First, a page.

Wednesday, 2 December 2009

Meet the chickens - Fluorescnet Microscopy and Centrosome Proteins

Hello Again in the Meet the Chickens section,

Today we will have a look at the DT40 cell line centrosomes but first I will give you a short background.
Centrosome is large cytoplasmic organelle. Its core is compsed of mother and doughter cetrioles which is surrounded by a pericentriolar matrix (which compose of dozens of proteins). The doughter centriole is always formed de novo and the other one comes from the previous cell cycle from the mother cell (mother centriole).
During the cell cycle, centrosome duplicates and just before the cell division there are two (and there should be only two) centrosomes in each cell. Higher number of centrosomes can be dangerous for the cell as division of the genetic material could be impaired (look at this animation McGraw Hill - Mitosis and Cytokinesis). Abnormal genetic material division can lead to gain or loss of chromosomes. Such situation may lead to pathogenic state (for example cancer).
Centrosomes are often called microtubule organizing centres. What it means is that microtubules nucleate at centrosome providing connection between chromosomes and centrosomes. When microtubules attachement to chromosomes is completed they can be pulled to opposite poles of the cell which are designated by position of the centrosomes (see picture below).

Centrosomes are involved not only in cell division. They also serve as a platform for different proteins and processes. Many proteins have been shown to localize to centrosomes and for some of them this localization is necessary for their activation or proper function.

We can visualize centrosomes in the cell using specific antibodies which recognize proteins associated with them. A list of the proteins which localize to centrosomes is still growing. The well known centrosomal proteins are: centrin, gamma-tubulin, pericentrin, Kizuna, Nedd1 and more. On the picture below you can see a example of such staining.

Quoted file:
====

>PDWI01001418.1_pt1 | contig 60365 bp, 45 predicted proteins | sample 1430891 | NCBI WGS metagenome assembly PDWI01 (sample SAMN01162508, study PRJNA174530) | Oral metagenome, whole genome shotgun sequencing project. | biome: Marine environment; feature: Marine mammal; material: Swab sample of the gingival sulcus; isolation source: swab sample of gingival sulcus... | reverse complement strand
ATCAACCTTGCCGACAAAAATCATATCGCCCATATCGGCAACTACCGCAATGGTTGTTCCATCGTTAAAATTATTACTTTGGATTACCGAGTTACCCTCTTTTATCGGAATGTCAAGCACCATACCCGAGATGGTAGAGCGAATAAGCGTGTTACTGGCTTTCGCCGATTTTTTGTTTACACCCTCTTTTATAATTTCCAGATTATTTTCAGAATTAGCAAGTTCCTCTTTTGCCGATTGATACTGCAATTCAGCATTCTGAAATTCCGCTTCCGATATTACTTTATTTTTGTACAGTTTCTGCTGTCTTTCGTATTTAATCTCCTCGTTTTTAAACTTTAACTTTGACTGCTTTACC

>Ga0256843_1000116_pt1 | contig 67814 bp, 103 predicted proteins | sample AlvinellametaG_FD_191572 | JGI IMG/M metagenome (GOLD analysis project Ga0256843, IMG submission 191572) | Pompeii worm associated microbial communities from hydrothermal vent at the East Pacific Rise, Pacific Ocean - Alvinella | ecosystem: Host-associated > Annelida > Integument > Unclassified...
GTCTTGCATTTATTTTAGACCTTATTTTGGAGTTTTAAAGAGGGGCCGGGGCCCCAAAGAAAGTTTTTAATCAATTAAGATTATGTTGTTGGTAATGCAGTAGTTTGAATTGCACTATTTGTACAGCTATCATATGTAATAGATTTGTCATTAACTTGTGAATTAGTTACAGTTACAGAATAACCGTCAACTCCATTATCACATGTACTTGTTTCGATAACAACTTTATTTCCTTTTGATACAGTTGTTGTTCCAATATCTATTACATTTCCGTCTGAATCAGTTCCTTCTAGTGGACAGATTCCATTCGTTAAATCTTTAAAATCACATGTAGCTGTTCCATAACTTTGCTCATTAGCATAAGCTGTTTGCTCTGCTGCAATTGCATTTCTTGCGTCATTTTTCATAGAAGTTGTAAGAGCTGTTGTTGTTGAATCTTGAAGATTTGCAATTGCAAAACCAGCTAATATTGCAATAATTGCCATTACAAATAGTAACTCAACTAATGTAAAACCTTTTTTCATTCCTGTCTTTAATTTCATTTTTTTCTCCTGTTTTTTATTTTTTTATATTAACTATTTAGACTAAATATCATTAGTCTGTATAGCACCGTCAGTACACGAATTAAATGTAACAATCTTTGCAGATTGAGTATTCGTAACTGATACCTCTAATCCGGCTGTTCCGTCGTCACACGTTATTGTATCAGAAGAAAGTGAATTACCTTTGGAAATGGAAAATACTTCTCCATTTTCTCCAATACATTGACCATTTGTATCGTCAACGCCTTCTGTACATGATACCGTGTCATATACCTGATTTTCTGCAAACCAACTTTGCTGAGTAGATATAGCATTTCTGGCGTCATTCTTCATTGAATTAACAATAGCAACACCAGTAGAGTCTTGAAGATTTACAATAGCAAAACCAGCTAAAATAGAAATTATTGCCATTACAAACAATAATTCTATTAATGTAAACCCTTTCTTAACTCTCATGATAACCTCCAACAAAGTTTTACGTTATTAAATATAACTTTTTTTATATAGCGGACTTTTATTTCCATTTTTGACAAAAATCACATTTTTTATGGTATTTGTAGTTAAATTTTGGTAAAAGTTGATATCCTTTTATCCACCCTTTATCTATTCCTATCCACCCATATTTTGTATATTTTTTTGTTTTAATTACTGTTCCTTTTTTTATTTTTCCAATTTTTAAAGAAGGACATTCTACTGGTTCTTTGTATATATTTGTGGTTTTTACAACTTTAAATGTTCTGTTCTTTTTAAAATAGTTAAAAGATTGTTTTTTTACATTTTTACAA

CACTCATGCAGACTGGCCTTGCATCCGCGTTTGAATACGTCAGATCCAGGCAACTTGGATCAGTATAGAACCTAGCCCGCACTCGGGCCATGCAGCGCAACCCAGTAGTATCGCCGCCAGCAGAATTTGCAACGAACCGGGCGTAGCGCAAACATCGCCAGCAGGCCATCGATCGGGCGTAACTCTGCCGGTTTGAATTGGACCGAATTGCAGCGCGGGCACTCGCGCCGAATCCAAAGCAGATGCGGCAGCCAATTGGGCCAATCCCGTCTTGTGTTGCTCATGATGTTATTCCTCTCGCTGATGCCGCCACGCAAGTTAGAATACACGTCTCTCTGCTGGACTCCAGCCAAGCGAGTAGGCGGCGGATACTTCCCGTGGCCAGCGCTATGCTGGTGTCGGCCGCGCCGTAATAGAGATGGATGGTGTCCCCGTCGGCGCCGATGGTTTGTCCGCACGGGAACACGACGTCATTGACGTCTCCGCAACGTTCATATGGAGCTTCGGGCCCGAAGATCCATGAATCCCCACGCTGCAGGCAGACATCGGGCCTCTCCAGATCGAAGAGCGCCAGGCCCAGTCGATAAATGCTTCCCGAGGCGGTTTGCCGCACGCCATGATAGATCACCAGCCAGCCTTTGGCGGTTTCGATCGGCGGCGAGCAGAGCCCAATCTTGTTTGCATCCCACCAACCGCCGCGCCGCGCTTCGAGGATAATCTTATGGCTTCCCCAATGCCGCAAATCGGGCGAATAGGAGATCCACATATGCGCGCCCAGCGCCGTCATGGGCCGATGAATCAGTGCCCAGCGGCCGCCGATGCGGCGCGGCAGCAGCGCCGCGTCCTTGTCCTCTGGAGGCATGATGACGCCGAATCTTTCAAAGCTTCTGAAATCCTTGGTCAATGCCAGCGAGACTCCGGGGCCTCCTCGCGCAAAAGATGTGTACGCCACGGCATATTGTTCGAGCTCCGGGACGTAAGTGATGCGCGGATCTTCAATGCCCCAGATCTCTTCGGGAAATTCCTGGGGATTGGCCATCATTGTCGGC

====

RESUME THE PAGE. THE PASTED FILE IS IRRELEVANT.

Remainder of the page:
Picture taken by Kliszczak M.

On the photos above you can cell in late stage of mitosis (anaphase). Each separate channel is represented in gray scale.
DNA was stained with DAPI and on the merge photo it appears as blue stained. You can see that DNA is already sepeareted to opposite poles of the cell.
On the Centrosome layer which appear green on the merge picture you can see a GFP fusion of centrosonal protein (Green Fluorescent Protein) which is known to localize to centrosomes (notice the two red circles). The cell has a lot of the green background which is common when fluorescent protein is expressed in the cell (GFP signal).
On the red channel (Microtubule) the protein which builds up the microtubules is stained. You can see the microtubules connecting opposite poles of the cell. Notice that at the poles microtubule staining is very bright. Those big blobs are actually centrosomes where microtubules nucleate. Notice also that those microtubules centres do colocalize with the green spots (GFP fusion of centrosomal protein).
Merge image represents all channel superimposed together. Microtubule staining is not very visibile at this photo, beside at the poles where you can also see a GFP fusion protein. On the merge picture you can clearly see that DNA is pulled to the opposite poles of the cell which are designated by centrosomes.

Scheme below represent another example of centrosomal protein staining. Where gamma-tubulin and another centrosomal protein are visualised.

Picture taken by Kliszczak M.

Again the DNA stained with DAPI appers blue on the merge photo. In this case there are three different cells. One which is not dividing (an interphase cell) and the other which just finished the division (two cells on the right hand side, you can tell it because DNA is sitll compacted).
On the green and red channels you can see centrosomal proteins which appear as bright spots.
Merge channel talks for himself:)

As you probably noticed the Flurorecent Microscopy is a powerful tool which allows to visualize a specific protein, protein complex or even an organelle. With this technique we can monitor protein behaviour. For example if the protein X is a cytpolasmic protein but during mitosis or after, let say stress response (like DNA damage, or heat shock response) it is targeted to nucleus or chromatin (DNA) we can easily detect that shift.
The ultimate technique now for visualizing protein of interest is live imaging (which will appear in on this blog soon:). Using a specially designed microscopes we can follow live cell which express a fluorescent fusion (our protein + fluorescent tag) of our protein of interest and in real time its localization.

I hope you enjoy todays post:)

Have a nice day.


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